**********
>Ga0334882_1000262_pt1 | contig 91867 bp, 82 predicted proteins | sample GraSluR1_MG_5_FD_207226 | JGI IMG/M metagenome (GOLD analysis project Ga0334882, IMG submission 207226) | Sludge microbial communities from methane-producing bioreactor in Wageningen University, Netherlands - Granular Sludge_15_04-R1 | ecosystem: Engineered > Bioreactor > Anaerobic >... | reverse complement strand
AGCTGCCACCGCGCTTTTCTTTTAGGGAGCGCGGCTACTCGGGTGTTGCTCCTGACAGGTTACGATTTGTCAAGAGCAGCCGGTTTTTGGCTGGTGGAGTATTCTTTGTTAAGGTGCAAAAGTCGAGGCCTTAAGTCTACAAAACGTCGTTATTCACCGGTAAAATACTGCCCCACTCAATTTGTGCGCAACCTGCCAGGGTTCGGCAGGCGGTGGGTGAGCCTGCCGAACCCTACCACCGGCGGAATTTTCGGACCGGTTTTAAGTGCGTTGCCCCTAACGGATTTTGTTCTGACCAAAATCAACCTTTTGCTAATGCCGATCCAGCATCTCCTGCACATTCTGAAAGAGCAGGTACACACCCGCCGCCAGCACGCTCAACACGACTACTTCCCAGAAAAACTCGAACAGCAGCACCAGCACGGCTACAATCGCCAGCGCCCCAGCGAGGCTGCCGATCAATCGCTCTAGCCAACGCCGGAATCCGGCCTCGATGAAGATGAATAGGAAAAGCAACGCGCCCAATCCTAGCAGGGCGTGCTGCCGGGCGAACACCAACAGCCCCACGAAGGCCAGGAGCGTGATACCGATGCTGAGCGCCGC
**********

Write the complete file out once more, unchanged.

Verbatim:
>Ga0334882_1000262_pt1 | contig 91867 bp, 82 predicted proteins | sample GraSluR1_MG_5_FD_207226 | JGI IMG/M metagenome (GOLD analysis project Ga0334882, IMG submission 207226) | Sludge microbial communities from methane-producing bioreactor in Wageningen University, Netherlands - Granular Sludge_15_04-R1 | ecosystem: Engineered > Bioreactor > Anaerobic >... | reverse complement strand
AGCTGCCACCGCGCTTTTCTTTTAGGGAGCGCGGCTACTCGGGTGTTGCTCCTGACAGGTTACGATTTGTCAAGAGCAGCCGGTTTTTGGCTGGTGGAGTATTCTTTGTTAAGGTGCAAAAGTCGAGGCCTTAAGTCTACAAAACGTCGTTATTCACCGGTAAAATACTGCCCCACTCAATTTGTGCGCAACCTGCCAGGGTTCGGCAGGCGGTGGGTGAGCCTGCCGAACCCTACCACCGGCGGAATTTTCGGACCGGTTTTAAGTGCGTTGCCCCTAACGGATTTTGTTCTGACCAAAATCAACCTTTTGCTAATGCCGATCCAGCATCTCCTGCACATTCTGAAAGAGCAGGTACACACCCGCCGCCAGCACGCTCAACACGACTACTTCCCAGAAAAACTCGAACAGCAGCACCAGCACGGCTACAATCGCCAGCGCCCCAGCGAGGCTGCCGATCAATCGCTCTAGCCAACGCCGGAATCCGGCCTCGATGAAGATGAATAGGAAAAGCAACGCGCCCAATCCTAGCAGGGCGTGCTGCCGGGCGAACACCAACAGCCCCACGAAGGCCAGGAGCGTGATACCGATGCTGAGCGCCGC